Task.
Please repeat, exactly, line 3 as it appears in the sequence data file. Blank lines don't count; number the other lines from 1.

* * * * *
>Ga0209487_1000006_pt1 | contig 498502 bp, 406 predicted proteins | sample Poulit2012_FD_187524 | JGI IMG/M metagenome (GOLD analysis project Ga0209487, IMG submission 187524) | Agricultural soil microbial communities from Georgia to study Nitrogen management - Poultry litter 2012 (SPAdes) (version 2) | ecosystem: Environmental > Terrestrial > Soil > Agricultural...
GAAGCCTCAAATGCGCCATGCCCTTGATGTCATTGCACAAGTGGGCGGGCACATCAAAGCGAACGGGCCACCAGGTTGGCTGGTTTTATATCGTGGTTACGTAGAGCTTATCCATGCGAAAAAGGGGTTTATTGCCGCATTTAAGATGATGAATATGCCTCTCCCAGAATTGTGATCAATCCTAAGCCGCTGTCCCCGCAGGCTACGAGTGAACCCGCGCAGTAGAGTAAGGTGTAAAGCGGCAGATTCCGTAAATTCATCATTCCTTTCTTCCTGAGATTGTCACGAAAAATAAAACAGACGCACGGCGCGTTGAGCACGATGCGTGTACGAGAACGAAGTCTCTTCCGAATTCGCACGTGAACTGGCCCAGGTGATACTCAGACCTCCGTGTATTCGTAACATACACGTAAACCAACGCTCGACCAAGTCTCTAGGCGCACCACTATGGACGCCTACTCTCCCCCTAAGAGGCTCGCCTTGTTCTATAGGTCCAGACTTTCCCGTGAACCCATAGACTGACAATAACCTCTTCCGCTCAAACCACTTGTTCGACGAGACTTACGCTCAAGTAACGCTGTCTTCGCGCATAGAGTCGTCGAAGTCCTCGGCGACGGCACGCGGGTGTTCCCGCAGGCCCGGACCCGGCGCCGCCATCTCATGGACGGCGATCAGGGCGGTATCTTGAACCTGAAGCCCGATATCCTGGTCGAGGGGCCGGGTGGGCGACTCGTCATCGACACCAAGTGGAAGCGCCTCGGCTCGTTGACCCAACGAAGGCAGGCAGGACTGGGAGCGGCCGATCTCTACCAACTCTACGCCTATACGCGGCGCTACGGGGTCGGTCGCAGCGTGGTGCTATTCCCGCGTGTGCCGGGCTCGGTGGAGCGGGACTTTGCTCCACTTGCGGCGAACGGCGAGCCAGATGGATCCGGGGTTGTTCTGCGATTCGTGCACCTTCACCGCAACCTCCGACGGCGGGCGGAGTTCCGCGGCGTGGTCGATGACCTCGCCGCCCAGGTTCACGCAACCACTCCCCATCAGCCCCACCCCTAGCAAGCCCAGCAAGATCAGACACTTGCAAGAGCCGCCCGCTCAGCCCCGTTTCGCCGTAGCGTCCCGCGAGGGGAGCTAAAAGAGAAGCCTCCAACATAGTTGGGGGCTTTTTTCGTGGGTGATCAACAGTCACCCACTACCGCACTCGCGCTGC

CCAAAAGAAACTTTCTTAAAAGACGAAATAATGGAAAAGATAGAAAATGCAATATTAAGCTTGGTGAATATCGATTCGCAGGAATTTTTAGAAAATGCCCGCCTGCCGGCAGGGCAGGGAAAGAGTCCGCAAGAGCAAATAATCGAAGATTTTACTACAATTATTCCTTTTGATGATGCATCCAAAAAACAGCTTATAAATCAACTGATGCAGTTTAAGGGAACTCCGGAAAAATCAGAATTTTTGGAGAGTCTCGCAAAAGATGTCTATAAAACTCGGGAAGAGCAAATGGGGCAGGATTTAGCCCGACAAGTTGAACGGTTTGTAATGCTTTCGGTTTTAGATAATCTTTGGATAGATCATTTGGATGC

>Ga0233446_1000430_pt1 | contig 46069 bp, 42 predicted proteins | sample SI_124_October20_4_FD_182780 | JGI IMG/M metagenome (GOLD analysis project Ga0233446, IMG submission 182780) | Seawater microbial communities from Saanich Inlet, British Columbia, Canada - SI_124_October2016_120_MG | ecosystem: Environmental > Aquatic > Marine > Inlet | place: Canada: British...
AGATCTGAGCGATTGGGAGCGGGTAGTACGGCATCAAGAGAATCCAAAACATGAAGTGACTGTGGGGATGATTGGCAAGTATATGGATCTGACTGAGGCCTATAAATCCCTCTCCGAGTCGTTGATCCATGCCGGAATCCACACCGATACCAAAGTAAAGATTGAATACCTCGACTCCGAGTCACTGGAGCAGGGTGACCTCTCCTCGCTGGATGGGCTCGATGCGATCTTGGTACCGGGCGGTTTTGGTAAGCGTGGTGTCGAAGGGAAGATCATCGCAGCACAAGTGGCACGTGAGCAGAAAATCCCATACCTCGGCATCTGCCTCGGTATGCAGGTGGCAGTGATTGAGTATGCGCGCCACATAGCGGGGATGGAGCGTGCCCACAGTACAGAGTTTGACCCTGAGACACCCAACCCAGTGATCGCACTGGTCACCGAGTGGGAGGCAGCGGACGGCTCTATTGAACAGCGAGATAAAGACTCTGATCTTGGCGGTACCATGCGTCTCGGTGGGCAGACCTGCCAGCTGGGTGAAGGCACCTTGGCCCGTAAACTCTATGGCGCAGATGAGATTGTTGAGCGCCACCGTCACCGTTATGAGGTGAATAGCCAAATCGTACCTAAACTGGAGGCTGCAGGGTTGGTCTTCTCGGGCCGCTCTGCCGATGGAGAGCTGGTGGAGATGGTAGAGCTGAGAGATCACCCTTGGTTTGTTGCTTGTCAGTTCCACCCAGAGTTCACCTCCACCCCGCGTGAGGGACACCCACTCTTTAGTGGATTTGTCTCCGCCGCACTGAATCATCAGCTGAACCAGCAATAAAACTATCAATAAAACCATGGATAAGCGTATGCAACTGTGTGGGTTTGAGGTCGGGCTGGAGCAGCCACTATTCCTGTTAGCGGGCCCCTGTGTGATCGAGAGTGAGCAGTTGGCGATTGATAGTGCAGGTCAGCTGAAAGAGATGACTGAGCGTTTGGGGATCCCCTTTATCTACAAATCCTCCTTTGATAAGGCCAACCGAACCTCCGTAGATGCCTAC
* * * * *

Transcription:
CCAAAAGAAACTTTCTTAAAAGACGAAATAATGGAAAAGATAGAAAATGCAATATTAAGCTTGGTGAATATCGATTCGCAGGAATTTTTAGAAAATGCCCGCCTGCCGGCAGGGCAGGGAAAGAGTCCGCAAGAGCAAATAATCGAAGATTTTACTACAATTATTCCTTTTGATGATGCATCCAAAAAACAGCTTATAAATCAACTGATGCAGTTTAAGGGAACTCCGGAAAAATCAGAATTTTTGGAGAGTCTCGCAAAAGATGTCTATAAAACTCGGGAAGAGCAAATGGGGCAGGATTTAGCCCGACAAGTTGAACGGTTTGTAATGCTTTCGGTTTTAGATAATCTTTGGATAGATCATTTGGATGC